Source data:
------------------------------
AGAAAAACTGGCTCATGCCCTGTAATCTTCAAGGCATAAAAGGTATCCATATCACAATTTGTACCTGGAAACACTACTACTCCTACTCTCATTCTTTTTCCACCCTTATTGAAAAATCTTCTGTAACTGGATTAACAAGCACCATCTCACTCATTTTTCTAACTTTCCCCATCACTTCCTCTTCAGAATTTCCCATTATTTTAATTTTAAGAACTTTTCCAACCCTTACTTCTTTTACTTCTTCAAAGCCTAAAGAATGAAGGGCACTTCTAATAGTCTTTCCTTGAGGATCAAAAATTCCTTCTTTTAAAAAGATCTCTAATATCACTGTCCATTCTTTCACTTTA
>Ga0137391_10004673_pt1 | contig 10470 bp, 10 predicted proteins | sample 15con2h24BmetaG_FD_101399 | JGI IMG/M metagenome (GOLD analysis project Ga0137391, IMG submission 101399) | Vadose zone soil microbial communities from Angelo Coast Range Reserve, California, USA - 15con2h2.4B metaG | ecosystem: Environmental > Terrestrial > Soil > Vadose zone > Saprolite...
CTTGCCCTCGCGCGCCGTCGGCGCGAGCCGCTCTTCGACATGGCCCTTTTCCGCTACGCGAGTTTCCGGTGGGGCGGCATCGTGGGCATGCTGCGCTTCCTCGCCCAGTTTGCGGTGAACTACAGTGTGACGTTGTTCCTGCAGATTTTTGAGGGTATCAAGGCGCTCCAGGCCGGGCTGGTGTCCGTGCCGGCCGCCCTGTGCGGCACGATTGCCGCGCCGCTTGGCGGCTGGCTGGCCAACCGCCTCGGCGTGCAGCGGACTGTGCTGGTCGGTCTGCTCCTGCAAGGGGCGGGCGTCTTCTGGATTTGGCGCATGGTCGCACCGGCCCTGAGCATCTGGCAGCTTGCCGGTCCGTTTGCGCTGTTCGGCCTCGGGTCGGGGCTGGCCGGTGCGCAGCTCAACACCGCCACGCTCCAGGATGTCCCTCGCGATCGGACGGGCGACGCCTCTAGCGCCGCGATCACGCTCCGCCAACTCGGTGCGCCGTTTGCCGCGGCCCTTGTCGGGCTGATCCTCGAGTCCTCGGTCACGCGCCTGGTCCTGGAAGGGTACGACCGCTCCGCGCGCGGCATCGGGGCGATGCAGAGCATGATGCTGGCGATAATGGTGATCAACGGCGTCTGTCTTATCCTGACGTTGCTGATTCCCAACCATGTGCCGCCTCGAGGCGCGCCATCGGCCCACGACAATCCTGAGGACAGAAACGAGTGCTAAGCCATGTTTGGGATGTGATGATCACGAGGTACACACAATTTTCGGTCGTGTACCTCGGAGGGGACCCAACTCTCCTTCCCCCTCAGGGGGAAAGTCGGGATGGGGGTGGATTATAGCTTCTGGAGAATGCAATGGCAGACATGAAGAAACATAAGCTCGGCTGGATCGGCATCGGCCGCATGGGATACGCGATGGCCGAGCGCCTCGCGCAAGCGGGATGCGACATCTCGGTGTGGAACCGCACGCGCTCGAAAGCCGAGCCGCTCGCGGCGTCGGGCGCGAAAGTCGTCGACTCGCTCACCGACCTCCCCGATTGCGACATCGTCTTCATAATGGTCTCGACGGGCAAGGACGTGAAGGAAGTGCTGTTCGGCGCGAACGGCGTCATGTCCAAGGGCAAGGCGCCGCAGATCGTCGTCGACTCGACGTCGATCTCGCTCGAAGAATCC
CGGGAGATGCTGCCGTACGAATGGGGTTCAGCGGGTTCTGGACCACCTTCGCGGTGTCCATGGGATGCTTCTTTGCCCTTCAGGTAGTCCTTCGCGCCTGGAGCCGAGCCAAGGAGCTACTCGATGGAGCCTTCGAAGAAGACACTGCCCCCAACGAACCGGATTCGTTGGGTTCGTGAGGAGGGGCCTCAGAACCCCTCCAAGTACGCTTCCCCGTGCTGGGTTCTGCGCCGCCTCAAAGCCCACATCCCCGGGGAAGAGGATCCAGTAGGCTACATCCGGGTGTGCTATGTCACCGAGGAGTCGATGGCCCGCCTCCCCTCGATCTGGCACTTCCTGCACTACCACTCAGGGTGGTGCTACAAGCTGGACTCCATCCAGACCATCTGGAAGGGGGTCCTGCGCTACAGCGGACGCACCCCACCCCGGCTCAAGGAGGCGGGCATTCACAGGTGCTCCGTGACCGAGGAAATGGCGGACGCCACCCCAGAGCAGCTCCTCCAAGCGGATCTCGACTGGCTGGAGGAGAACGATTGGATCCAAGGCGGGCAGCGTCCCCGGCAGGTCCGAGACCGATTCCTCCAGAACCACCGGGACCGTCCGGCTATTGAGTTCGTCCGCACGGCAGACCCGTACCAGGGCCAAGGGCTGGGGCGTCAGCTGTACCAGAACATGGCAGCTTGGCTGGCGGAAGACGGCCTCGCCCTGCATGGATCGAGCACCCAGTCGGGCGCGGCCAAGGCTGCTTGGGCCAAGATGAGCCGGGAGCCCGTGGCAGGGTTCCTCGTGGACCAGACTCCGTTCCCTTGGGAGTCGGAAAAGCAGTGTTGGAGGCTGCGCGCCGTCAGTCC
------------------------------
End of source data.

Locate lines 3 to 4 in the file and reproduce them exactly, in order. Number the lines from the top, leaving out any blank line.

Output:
CTTGCCCTCGCGCGCCGTCGGCGCGAGCCGCTCTTCGACATGGCCCTTTTCCGCTACGCGAGTTTCCGGTGGGGCGGCATCGTGGGCATGCTGCGCTTCCTCGCCCAGTTTGCGGTGAACTACAGTGTGACGTTGTTCCTGCAGATTTTTGAGGGTATCAAGGCGCTCCAGGCCGGGCTGGTGTCCGTGCCGGCCGCCCTGTGCGGCACGATTGCCGCGCCGCTTGGCGGCTGGCTGGCCAACCGCCTCGGCGTGCAGCGGACTGTGCTGGTCGGTCTGCTCCTGCAAGGGGCGGGCGTCTTCTGGATTTGGCGCATGGTCGCACCGGCCCTGAGCATCTGGCAGCTTGCCGGTCCGTTTGCGCTGTTCGGCCTCGGGTCGGGGCTGGCCGGTGCGCAGCTCAACACCGCCACGCTCCAGGATGTCCCTCGCGATCGGACGGGCGACGCCTCTAGCGCCGCGATCACGCTCCGCCAACTCGGTGCGCCGTTTGCCGCGGCCCTTGTCGGGCTGATCCTCGAGTCCTCGGTCACGCGCCTGGTCCTGGAAGGGTACGACCGCTCCGCGCGCGGCATCGGGGCGATGCAGAGCATGATGCTGGCGATAATGGTGATCAACGGCGTCTGTCTTATCCTGACGTTGCTGATTCCCAACCATGTGCCGCCTCGAGGCGCGCCATCGGCCCACGACAATCCTGAGGACAGAAACGAGTGCTAAGCCATGTTTGGGATGTGATGATCACGAGGTACACACAATTTTCGGTCGTGTACCTCGGAGGGGACCCAACTCTCCTTCCCCCTCAGGGGGAAAGTCGGGATGGGGGTGGATTATAGCTTCTGGAGAATGCAATGGCAGACATGAAGAAACATAAGCTCGGCTGGATCGGCATCGGCCGCATGGGATACGCGATGGCCGAGCGCCTCGCGCAAGCGGGATGCGACATCTCGGTGTGGAACCGCACGCGCTCGAAAGCCGAGCCGCTCGCGGCGTCGGGCGCGAAAGTCGTCGACTCGCTCACCGACCTCCCCGATTGCGACATCGTCTTCATAATGGTCTCGACGGGCAAGGACGTGAAGGAAGTGCTGTTCGGCGCGAACGGCGTCATGTCCAAGGGCAAGGCGCCGCAGATCGTCGTCGACTCGACGTCGATCTCGCTCGAAGAATCC
CGGGAGATGCTGCCGTACGAATGGGGTTCAGCGGGTTCTGGACCACCTTCGCGGTGTCCATGGGATGCTTCTTTGCCCTTCAGGTAGTCCTTCGCGCCTGGAGCCGAGCCAAGGAGCTACTCGATGGAGCCTTCGAAGAAGACACTGCCCCCAACGAACCGGATTCGTTGGGTTCGTGAGGAGGGGCCTCAGAACCCCTCCAAGTACGCTTCCCCGTGCTGGGTTCTGCGCCGCCTCAAAGCCCACATCCCCGGGGAAGAGGATCCAGTAGGCTACATCCGGGTGTGCTATGTCACCGAGGAGTCGATGGCCCGCCTCCCCTCGATCTGGCACTTCCTGCACTACCACTCAGGGTGGTGCTACAAGCTGGACTCCATCCAGACCATCTGGAAGGGGGTCCTGCGCTACAGCGGACGCACCCCACCCCGGCTCAAGGAGGCGGGCATTCACAGGTGCTCCGTGACCGAGGAAATGGCGGACGCCACCCCAGAGCAGCTCCTCCAAGCGGATCTCGACTGGCTGGAGGAGAACGATTGGATCCAAGGCGGGCAGCGTCCCCGGCAGGTCCGAGACCGATTCCTCCAGAACCACCGGGACCGTCCGGCTATTGAGTTCGTCCGCACGGCAGACCCGTACCAGGGCCAAGGGCTGGGGCGTCAGCTGTACCAGAACATGGCAGCTTGGCTGGCGGAAGACGGCCTCGCCCTGCATGGATCGAGCACCCAGTCGGGCGCGGCCAAGGCTGCTTGGGCCAAGATGAGCCGGGAGCCCGTGGCAGGGTTCCTCGTGGACCAGACTCCGTTCCCTTGGGAGTCGGAAAAGCAGTGTTGGAGGCTGCGCGCCGTCAGTCC